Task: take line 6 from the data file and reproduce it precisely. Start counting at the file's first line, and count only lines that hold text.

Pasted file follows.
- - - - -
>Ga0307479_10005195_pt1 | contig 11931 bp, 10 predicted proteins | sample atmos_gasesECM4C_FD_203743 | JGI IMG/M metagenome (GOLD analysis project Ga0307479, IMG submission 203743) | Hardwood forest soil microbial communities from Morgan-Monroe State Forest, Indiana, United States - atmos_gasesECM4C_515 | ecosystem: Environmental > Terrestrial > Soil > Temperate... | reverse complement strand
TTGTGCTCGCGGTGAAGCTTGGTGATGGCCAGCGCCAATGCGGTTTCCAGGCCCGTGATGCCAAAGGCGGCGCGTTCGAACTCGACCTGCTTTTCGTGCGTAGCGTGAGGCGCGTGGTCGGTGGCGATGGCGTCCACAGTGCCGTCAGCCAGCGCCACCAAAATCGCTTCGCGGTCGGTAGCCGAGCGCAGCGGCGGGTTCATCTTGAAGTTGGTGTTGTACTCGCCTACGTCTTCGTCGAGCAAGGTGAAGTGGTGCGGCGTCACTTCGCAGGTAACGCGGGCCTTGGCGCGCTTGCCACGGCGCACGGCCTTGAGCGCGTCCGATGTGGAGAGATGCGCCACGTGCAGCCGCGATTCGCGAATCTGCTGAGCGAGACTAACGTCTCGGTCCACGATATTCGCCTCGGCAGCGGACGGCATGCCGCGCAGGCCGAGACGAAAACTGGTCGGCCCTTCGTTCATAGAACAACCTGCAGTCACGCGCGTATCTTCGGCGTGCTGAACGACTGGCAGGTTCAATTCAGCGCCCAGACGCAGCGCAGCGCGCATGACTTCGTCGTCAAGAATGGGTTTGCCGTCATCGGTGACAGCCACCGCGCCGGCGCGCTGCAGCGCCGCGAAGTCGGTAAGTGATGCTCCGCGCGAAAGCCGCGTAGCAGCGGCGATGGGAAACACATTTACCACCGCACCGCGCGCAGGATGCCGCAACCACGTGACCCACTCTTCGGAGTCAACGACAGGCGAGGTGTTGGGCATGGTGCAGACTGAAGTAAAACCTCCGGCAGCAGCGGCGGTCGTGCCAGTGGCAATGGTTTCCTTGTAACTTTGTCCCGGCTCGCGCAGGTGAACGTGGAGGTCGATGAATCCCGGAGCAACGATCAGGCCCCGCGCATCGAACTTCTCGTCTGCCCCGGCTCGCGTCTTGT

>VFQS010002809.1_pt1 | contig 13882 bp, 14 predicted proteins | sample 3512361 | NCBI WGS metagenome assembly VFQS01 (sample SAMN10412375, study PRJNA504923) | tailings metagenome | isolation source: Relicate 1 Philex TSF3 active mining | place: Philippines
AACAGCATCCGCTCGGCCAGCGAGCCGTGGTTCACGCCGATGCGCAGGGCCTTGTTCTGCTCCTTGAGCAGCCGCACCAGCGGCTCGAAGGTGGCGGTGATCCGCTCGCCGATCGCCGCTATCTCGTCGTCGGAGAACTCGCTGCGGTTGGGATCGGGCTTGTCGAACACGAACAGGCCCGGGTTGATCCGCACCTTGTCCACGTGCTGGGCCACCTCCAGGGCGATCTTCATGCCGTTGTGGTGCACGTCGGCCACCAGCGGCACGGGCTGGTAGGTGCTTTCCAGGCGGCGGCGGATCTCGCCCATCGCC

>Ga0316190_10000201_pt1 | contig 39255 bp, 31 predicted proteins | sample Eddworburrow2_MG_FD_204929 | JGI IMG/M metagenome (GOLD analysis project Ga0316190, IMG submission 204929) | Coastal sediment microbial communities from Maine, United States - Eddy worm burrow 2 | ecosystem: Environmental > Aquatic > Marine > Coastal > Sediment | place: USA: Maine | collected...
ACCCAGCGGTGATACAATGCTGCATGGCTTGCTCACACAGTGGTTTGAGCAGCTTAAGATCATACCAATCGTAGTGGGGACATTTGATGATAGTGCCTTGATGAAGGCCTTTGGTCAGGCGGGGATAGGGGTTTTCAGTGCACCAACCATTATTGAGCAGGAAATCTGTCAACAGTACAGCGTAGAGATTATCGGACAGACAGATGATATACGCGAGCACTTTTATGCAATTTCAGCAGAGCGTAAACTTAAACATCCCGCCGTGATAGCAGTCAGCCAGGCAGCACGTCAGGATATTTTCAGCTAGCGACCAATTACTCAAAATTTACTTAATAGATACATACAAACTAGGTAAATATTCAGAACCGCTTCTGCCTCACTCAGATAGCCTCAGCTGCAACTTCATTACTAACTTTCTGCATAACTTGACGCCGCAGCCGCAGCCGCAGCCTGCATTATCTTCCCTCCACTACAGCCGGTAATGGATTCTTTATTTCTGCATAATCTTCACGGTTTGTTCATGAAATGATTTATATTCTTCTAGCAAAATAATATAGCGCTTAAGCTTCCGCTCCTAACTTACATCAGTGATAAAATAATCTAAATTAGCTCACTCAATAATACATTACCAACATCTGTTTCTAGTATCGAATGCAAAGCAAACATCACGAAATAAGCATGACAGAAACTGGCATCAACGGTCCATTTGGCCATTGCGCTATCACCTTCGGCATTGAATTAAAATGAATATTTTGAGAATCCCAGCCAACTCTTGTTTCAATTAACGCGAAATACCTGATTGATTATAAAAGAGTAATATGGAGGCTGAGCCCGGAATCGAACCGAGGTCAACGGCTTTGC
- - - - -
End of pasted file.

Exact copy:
ACCCAGCGGTGATACAATGCTGCATGGCTTGCTCACACAGTGGTTTGAGCAGCTTAAGATCATACCAATCGTAGTGGGGACATTTGATGATAGTGCCTTGATGAAGGCCTTTGGTCAGGCGGGGATAGGGGTTTTCAGTGCACCAACCATTATTGAGCAGGAAATCTGTCAACAGTACAGCGTAGAGATTATCGGACAGACAGATGATATACGCGAGCACTTTTATGCAATTTCAGCAGAGCGTAAACTTAAACATCCCGCCGTGATAGCAGTCAGCCAGGCAGCACGTCAGGATATTTTCAGCTAGCGACCAATTACTCAAAATTTACTTAATAGATACATACAAACTAGGTAAATATTCAGAACCGCTTCTGCCTCACTCAGATAGCCTCAGCTGCAACTTCATTACTAACTTTCTGCATAACTTGACGCCGCAGCCGCAGCCGCAGCCTGCATTATCTTCCCTCCACTACAGCCGGTAATGGATTCTTTATTTCTGCATAATCTTCACGGTTTGTTCATGAAATGATTTATATTCTTCTAGCAAAATAATATAGCGCTTAAGCTTCCGCTCCTAACTTACATCAGTGATAAAATAATCTAAATTAGCTCACTCAATAATACATTACCAACATCTGTTTCTAGTATCGAATGCAAAGCAAACATCACGAAATAAGCATGACAGAAACTGGCATCAACGGTCCATTTGGCCATTGCGCTATCACCTTCGGCATTGAATTAAAATGAATATTTTGAGAATCCCAGCCAACTCTTGTTTCAATTAACGCGAAATACCTGATTGATTATAAAAGAGTAATATGGAGGCTGAGCCCGGAATCGAACCGAGGTCAACGGCTTTGC